Typically, the vendors of our data are attempting to create a single, best view of a dataset. If they were to record a price of 112.356 USD when in fact it was 112.358 USD, they would later correct this figure, sometimes seconds later. At other times, however, the change could occur days or weeks subsequently. Capturing a change like this is essential for us to be able to re-run historical simulations that use the exact same information we had at the time. We can transfer this challenge - that is, the mutability of the underlying data - to the next stage of the process by re-ingesting the same file each time it changes.
For the processing of the raw files, we opted for a microservice architecture using a Kafka message bus and Akka-based services. Each service is responsible for a clearly defined role in the process:
It is during this layer of our approach that we deal with the difficulties in presenting an immutable view of the data. The key to how this layer works is treating each new piece of information we receive as an event. We can then use the event sourcing pattern to store each of these events in a way that lets us construct the series swiftly by replaying them at a later point. Storing the changes to our time series as an event stream means for any given record in any data series we can retrieve all associated events. We can also layer any applicable update or correction on top of the initial record. By discarding any event that arrived after a given point in time, we are able to reproduce our view of the time series at that point. This approach means the API we provide to this data can be idempotent and, as such, the accuracy of our downstream processes are not time-dependent and they can achieve exactly-once semantics.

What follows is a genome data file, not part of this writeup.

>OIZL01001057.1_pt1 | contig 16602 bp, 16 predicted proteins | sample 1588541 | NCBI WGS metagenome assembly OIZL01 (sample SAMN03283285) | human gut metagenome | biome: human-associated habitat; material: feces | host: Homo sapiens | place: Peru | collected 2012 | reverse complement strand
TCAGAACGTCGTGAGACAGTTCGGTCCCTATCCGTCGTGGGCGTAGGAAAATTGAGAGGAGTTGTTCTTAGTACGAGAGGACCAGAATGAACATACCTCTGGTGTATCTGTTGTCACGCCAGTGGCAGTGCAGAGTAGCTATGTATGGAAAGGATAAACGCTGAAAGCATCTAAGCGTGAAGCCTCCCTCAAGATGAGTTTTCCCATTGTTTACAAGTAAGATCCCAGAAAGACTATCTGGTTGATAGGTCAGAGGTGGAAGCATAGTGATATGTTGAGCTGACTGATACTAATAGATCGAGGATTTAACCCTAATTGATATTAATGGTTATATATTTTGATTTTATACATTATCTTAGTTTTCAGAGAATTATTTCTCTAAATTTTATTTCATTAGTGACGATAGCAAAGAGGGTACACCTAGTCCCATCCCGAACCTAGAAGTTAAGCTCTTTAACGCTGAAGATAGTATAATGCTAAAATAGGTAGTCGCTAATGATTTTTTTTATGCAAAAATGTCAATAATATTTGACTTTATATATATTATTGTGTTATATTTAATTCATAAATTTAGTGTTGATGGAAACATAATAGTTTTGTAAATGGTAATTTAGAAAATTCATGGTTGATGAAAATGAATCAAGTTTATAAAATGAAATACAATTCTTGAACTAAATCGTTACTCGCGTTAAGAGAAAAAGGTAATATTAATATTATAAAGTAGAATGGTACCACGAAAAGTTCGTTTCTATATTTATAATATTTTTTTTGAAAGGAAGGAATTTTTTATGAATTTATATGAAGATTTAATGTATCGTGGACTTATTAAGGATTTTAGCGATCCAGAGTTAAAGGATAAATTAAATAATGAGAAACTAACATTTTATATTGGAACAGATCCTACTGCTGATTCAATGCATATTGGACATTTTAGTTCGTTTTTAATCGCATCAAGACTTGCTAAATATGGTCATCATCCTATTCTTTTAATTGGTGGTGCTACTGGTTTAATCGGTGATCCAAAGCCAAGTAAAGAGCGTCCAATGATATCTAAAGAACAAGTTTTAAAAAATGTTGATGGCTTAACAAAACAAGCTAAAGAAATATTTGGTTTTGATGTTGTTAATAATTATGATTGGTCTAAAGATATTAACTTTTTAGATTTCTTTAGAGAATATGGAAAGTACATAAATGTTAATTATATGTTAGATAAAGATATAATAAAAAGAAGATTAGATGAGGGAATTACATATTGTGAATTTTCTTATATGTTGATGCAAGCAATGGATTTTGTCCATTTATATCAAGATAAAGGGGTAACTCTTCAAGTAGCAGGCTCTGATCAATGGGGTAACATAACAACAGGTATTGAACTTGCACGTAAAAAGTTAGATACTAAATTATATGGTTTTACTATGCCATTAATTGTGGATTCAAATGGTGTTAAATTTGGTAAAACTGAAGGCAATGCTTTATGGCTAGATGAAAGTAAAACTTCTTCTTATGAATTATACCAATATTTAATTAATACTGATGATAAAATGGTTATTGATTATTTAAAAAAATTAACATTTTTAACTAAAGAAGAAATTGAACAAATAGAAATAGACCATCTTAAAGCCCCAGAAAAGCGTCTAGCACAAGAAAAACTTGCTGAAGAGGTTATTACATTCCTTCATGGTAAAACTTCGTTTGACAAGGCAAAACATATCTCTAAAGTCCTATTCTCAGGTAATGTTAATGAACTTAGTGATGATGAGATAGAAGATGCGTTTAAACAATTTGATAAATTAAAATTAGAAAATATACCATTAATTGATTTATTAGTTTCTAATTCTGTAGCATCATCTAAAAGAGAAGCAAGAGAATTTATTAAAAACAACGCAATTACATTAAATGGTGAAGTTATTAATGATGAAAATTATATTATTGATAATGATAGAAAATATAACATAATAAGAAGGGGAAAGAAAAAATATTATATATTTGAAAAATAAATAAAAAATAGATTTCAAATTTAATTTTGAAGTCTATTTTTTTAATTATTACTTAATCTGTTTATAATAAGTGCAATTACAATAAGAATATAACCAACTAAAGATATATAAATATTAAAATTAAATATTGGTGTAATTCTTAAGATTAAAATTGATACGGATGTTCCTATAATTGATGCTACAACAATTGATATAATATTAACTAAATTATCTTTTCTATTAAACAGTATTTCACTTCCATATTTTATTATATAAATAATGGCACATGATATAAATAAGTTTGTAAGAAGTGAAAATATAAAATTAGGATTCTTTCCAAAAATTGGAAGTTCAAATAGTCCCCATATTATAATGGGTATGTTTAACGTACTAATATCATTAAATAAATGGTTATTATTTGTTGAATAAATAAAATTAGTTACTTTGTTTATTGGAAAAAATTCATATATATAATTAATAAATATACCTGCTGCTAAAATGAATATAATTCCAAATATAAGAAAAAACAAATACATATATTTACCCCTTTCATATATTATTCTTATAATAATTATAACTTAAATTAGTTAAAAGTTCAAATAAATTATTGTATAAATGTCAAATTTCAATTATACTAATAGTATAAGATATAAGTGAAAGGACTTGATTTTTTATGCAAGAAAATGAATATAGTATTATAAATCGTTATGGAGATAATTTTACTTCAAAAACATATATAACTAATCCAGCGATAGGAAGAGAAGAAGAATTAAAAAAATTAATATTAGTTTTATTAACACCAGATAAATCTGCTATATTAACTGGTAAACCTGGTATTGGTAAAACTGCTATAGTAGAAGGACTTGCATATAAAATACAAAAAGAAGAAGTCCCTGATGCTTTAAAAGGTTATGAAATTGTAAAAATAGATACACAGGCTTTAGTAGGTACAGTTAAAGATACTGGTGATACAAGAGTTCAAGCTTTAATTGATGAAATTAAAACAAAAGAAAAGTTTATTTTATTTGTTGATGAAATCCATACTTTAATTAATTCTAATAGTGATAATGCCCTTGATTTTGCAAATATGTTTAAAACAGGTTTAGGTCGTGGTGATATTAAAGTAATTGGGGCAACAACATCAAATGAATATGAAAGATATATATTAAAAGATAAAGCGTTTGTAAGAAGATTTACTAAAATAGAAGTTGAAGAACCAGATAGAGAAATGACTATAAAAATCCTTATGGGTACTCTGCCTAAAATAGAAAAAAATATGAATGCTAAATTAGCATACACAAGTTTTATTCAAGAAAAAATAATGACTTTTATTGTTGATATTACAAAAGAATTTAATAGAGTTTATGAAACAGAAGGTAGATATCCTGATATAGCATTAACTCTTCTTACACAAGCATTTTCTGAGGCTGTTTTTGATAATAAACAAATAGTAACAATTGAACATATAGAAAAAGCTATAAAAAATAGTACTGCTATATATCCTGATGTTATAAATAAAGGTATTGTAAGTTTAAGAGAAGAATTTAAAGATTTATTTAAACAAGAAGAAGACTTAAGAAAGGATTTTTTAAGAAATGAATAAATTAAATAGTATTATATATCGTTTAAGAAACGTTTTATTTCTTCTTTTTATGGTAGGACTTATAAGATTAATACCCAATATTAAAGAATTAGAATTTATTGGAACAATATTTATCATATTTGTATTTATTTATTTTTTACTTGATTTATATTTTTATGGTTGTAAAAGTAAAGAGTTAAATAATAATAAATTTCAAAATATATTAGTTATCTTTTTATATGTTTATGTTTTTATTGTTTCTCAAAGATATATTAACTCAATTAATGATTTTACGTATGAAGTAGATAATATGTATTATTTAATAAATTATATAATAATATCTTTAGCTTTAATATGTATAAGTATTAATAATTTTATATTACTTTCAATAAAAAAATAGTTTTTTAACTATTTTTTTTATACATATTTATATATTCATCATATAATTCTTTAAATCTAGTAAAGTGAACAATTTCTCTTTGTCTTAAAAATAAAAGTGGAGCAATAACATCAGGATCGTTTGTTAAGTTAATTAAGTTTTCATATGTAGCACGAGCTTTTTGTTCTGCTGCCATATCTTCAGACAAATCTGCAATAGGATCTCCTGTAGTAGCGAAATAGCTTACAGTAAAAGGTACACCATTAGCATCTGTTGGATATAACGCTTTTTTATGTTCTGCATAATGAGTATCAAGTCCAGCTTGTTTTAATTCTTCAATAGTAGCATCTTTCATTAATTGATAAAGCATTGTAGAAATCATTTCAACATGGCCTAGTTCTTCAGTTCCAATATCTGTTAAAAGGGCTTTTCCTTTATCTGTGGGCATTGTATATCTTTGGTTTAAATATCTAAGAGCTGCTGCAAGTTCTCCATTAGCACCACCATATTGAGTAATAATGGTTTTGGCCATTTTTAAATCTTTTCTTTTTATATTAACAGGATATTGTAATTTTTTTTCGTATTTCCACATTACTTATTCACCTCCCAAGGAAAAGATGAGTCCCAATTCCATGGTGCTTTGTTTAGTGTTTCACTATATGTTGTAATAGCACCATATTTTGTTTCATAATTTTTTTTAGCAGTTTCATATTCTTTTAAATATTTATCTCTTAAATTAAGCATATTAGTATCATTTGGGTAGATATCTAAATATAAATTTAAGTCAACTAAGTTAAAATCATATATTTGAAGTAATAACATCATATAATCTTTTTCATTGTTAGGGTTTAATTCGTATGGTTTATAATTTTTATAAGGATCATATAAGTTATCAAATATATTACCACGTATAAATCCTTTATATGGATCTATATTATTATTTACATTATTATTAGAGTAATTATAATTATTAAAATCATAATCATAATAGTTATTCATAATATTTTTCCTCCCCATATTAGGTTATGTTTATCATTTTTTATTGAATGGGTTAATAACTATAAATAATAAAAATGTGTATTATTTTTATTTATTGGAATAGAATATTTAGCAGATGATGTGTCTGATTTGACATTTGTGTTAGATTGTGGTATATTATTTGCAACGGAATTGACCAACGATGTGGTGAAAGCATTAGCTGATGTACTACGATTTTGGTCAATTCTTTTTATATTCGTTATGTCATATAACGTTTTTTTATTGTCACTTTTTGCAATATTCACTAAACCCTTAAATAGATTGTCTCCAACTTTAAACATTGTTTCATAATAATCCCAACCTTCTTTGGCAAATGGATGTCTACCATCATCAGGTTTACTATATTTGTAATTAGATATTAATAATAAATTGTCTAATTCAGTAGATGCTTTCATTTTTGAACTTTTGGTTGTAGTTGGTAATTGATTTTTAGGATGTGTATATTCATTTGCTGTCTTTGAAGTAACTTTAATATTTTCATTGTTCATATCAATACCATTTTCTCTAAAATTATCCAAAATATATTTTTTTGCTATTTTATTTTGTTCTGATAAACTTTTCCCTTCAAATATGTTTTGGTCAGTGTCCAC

Our API returns time series as a gRPC stream, where data is constructed from its events on-the-fly as it leaves our service. This allows us to start returning data from an API call almost instantly, rather than having to wait for processing on large datasets to complete before it can be used downstream.
Although the API mentioned above is available for direct use, it is usually called by the third layer of our data-ingestion pipeline.
Subscribing to one of our Kafka topics from the previous layer is another microservice, which listens for events and indicates when a time series may have been added to. This function loads the modified time series into our central “Time Series Store”. This is a proprietary columnar database that allows efficient access to versioned time series. Once loaded, they exist in an environment conducive for research simulations, data-quality tests, automated (or in some cases manual) sign-off procedures, and, ultimately, the generation of trading signals.
This is still comparatively early days for Winton’s new approach to data ingestion, but it is proving to be robust and scalable. We have seen a huge improvement in the ease with which we can add new sources for downloading, the timeliness and thus availability of the data, and the sturdiness of the new system.